Sri Lanka, Black Tea and Me… Part 6

After visiting to factories: Mackwoods and Lovers Leap, it was time to call it a day and go to our next place of abode: Tea Trails in Hatton – Tientsin Bungalow.

Now this place is All Class with a capital A and a capital C. You get to stay in a real colonial bungalow. Bungalow is an understatement. For Aussie readers imagine a large lodge and for US readers imagine a small mansion. Kiwis, um… I don’t think there’s no real equivalent and for the rest of you, let’s just say it’s pretty hard not to know who the boss is.

And here I would learn just how wind up I have been. Thank God for this place.

We arrived there around 2pm and started the stay with a late lunch of 3 courses which morphed into afternoon high tea and then morphed into a 4 course dinner followed by supper in the living room. Surprisingly, I learned that while after Sri Lankan independence most of the English had to leave their colonial estates and go home, the Sri Lankan managers still live like the English did with maids and servants.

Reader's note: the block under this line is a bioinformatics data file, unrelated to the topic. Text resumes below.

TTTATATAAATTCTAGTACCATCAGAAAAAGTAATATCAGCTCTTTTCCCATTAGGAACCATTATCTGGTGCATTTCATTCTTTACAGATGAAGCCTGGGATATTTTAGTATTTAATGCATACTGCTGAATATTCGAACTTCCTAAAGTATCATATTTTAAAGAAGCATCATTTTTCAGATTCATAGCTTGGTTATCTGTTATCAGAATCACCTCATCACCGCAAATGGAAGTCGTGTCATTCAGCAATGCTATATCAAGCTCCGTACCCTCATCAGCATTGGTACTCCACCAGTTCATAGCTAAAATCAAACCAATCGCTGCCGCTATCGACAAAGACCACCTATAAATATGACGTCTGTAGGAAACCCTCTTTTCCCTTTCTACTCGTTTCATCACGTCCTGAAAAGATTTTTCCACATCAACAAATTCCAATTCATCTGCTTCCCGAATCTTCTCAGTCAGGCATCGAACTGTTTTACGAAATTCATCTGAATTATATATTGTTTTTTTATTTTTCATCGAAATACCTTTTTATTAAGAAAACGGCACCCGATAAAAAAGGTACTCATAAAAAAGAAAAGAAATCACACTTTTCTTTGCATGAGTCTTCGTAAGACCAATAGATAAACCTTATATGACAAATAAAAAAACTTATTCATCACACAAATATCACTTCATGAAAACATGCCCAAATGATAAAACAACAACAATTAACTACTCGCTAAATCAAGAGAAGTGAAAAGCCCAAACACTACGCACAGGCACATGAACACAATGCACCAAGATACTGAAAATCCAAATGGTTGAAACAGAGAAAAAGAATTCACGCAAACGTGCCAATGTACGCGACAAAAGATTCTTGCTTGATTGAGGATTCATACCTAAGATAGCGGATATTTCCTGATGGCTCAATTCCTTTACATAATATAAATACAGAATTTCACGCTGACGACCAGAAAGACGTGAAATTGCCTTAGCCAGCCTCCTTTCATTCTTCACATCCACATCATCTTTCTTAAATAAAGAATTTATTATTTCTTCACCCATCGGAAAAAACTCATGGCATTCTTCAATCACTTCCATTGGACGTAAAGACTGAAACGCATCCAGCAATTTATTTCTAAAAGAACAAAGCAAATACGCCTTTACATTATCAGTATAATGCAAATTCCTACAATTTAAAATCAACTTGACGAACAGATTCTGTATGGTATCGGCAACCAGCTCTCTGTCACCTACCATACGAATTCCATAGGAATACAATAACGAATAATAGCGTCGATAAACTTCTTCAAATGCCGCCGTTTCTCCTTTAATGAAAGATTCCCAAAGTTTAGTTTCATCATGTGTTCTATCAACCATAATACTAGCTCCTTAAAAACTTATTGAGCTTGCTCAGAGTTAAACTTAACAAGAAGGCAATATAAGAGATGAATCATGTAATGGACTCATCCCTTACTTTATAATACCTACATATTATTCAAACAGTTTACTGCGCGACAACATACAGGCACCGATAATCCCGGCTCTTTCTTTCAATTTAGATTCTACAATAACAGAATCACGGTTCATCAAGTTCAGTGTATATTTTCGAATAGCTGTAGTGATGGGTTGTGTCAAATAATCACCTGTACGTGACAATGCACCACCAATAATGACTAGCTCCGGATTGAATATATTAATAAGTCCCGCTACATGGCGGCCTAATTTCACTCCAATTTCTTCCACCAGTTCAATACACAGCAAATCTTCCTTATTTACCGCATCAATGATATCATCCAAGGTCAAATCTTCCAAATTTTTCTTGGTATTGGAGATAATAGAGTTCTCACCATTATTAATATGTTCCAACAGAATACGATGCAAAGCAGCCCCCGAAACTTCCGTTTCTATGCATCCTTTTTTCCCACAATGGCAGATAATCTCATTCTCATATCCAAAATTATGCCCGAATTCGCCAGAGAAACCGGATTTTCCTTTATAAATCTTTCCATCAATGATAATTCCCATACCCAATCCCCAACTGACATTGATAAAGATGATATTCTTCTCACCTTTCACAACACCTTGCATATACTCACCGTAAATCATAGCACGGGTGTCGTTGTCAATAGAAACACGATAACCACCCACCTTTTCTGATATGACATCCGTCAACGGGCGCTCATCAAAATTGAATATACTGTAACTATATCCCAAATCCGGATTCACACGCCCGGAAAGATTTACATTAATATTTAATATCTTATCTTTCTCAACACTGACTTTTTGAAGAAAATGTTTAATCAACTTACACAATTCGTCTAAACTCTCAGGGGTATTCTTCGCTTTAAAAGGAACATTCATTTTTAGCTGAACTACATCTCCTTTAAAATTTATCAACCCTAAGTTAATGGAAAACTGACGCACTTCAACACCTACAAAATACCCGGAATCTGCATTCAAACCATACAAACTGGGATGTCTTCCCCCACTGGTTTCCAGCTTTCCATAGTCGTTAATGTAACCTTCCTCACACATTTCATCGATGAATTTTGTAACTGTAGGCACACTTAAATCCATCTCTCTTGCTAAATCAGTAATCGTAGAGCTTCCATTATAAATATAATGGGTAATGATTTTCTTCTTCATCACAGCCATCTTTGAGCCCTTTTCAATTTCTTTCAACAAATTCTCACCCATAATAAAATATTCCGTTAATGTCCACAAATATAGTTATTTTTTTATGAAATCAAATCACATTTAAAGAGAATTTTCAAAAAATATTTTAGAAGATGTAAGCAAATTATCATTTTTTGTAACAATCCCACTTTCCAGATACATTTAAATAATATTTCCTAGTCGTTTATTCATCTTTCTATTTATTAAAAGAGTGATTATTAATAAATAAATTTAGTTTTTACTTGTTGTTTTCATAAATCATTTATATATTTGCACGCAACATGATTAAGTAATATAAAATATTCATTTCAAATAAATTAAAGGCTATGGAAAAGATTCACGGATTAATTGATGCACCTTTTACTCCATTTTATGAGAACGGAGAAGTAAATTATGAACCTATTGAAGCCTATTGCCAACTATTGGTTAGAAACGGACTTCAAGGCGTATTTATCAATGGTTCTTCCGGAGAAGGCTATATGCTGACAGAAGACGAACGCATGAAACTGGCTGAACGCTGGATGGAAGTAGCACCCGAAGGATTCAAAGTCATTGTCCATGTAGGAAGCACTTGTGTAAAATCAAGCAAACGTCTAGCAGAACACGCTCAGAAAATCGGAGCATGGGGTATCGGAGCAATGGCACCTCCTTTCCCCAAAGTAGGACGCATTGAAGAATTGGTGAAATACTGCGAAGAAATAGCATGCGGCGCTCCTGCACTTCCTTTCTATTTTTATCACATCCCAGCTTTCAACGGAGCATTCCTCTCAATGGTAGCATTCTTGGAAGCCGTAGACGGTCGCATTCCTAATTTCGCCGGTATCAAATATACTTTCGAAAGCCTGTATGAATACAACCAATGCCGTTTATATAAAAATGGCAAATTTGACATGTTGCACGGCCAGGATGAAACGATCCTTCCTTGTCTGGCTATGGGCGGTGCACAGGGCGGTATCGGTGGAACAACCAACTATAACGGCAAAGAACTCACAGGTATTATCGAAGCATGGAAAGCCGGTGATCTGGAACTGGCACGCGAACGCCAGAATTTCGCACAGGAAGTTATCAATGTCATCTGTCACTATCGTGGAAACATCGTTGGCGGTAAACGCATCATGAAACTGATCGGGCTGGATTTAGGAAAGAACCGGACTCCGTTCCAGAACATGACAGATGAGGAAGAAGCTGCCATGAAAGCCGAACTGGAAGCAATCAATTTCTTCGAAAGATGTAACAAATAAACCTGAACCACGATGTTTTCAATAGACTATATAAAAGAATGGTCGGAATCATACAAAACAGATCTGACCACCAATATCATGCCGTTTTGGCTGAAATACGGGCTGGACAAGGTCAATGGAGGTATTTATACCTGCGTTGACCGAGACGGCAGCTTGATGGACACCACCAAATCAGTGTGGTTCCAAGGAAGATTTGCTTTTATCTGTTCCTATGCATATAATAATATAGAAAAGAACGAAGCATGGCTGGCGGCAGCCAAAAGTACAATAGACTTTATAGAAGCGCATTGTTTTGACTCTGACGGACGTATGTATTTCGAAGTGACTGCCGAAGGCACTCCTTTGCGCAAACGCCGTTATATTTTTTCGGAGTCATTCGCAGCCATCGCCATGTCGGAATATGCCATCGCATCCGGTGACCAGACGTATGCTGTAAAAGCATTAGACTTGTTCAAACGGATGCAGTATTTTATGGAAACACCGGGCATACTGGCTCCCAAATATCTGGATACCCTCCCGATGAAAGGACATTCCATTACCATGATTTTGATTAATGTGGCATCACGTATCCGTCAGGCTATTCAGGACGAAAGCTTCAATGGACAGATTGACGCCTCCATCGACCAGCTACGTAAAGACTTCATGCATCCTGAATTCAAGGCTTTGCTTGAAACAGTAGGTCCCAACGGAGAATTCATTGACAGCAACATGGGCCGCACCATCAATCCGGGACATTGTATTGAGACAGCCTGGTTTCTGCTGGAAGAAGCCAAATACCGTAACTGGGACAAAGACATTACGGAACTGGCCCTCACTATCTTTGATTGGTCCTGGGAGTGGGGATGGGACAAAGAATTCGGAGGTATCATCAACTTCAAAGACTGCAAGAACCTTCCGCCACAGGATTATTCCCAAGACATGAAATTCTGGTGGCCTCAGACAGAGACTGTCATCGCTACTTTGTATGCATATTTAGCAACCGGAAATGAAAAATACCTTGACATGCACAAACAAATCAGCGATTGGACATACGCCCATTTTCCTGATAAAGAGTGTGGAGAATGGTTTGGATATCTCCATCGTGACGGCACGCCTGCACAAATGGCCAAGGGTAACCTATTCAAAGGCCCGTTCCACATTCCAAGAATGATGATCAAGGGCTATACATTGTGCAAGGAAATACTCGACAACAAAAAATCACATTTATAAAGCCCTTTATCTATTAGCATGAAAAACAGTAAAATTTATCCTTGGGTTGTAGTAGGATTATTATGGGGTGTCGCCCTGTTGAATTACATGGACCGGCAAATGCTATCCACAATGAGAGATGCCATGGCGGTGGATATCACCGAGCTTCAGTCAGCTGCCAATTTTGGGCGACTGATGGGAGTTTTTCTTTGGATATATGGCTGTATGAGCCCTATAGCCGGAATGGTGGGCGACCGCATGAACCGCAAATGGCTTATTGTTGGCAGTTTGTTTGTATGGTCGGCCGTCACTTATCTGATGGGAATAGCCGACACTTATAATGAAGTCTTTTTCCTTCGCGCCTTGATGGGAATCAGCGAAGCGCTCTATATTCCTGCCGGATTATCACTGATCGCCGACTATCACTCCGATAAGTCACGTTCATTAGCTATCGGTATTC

Luxury aside, being their you get a real sense of why British colonialism from the natives’ point of view isn’t-all-that-shit-hot. Unlike their Dutch and Portugese predecessors, The English never integrated with the people they were trying to rule over.

Now you may be asking why is he spoiling our nice cuppa with colonial politics?

The sad truth is that the tea industry in Sri Lanka goes hand in hand with British colonialism. To be fair the British did introduce some good things to Sri Lanka like cricket, tea and a very good bureaucracy regardless of who’s in charge.